Discussing hearing loss with a loved one can be a challenge. Hearing loss is a sensitive topic, and many people feel embarrassment or shame admitting that they need help. Have you tried to talk to your spouse or parents and met with resistance or anger? Here are some tips to help you address this issue, and help your loved one seek treatment.
Don’t be surprised if your loved one is unwilling to talk about their hearing loss at first. They may not understand how bad their hearing impairment has become, or the impact it is having on their life, since hearing loss usually sneaks up gradually. When confronted, your loved one may become defensive and upset. It’s important to talk about hearing loss though, because early treatment and intervention is key to restoring hearing and fully adapting to hearing aids.
Knowing the signs of hearing loss will allow you to approach your loved one with confidence, and information is a great way to battle denial. Signs of hearing loss include asking people to repeat that they have said, and complaining that others have started mumbling. With hearing loss, understanding conversations is difficult, especially in noisy environments. Your loved one may withdraw from conversations in confusion. Those with hearing loss may not respond even when you call their name repeatedly, and often turn the TV up very loud. If your loved one is doing any of these things, they probably have hearing loss.
For your loved one, facing hearing loss can cause anxiety and fear of isolation. The words you use can make all the difference in letting them know they are safe and cared for.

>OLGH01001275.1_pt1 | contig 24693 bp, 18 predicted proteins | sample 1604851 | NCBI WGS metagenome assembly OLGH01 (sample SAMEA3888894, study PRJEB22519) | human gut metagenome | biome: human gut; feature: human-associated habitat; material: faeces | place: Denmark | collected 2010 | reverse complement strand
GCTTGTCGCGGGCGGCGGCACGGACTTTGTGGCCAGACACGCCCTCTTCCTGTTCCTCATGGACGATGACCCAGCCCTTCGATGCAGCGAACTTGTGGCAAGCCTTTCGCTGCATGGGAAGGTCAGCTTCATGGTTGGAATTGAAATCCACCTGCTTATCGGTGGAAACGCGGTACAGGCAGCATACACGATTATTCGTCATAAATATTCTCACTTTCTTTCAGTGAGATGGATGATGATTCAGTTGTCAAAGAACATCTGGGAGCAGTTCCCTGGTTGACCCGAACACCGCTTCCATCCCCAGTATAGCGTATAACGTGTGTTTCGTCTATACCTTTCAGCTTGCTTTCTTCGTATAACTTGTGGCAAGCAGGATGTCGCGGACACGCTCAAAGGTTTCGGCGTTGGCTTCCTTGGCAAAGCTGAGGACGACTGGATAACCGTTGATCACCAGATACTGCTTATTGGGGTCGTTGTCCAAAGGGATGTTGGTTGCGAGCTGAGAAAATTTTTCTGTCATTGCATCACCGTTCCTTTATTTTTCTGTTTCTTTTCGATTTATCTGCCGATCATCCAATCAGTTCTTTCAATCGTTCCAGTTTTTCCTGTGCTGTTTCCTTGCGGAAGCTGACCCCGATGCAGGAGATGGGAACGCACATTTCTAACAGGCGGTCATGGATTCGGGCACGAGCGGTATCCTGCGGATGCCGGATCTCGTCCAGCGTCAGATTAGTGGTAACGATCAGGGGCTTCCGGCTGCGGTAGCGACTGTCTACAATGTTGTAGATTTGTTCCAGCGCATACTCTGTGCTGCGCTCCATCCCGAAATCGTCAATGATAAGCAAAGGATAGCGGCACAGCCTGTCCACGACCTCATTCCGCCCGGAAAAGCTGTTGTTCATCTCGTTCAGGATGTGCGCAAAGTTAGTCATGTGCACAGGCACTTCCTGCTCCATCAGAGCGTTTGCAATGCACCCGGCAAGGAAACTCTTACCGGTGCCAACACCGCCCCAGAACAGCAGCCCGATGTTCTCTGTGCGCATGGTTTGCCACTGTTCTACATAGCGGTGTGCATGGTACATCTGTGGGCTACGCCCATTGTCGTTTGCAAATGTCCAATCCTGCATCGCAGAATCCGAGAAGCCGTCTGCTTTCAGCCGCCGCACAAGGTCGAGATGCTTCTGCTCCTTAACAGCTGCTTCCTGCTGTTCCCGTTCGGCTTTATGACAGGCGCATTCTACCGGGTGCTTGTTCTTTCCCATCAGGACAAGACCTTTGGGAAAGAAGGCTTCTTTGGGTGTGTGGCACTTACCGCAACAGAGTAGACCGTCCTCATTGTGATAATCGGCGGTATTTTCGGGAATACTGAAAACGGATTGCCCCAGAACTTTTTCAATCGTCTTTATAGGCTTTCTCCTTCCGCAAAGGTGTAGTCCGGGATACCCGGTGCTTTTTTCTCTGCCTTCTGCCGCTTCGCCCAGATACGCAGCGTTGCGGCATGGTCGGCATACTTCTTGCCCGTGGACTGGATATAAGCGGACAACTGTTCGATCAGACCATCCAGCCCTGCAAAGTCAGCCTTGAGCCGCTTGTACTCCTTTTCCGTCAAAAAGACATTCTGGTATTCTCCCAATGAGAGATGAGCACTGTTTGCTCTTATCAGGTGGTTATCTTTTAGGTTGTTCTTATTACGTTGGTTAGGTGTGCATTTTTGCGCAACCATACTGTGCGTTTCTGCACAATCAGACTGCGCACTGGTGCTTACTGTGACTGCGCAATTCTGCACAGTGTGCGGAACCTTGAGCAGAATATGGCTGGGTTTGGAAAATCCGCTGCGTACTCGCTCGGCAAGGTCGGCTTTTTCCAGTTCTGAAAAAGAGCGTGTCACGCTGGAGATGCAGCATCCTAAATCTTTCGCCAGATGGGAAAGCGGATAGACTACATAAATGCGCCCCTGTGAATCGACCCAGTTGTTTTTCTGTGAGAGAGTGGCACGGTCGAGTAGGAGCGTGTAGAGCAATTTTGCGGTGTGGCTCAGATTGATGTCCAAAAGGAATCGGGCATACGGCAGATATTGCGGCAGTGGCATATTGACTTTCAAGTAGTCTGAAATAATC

Saying things like “I noticed you had trouble understanding that conversation” is an easy way to involve yourself in the situation, and keep it neutral. Never say “You didn’t understand”, since this can sound like an accusation, and your loved one might feel attacked instead of supported.
When discussing hearing loss, don’t focus on the negative aspects, but talk about the positives of treating hearing loss, such as being able to play with the grandkids again, or enjoying music more fully. Talk about others you know who have hearing aids, and what impact it had in their life. Show them what they will gain from treating hearing loss, like being fully present with family, or slowing the onset of dementia.
Remind your loved one that hearing loss isn’t just a comfort issue. Safety is a real concern. With untreated hearing loss, driving, walking, or even running errands can become dangerous. If they cannot hear fire or smoke alarms, even being home alone is unsafe!
Many people don’t realize how much hearing technology has improved in the last few years. Hearing aids aren’t clunky amplifiers that draw attention or are uncomfortable. The hearing aids of today are sleek, incredibly advanced devices with many programs that can provide custom treatment. Leave materials for them to read on their own, to educate themselves about hearing technology.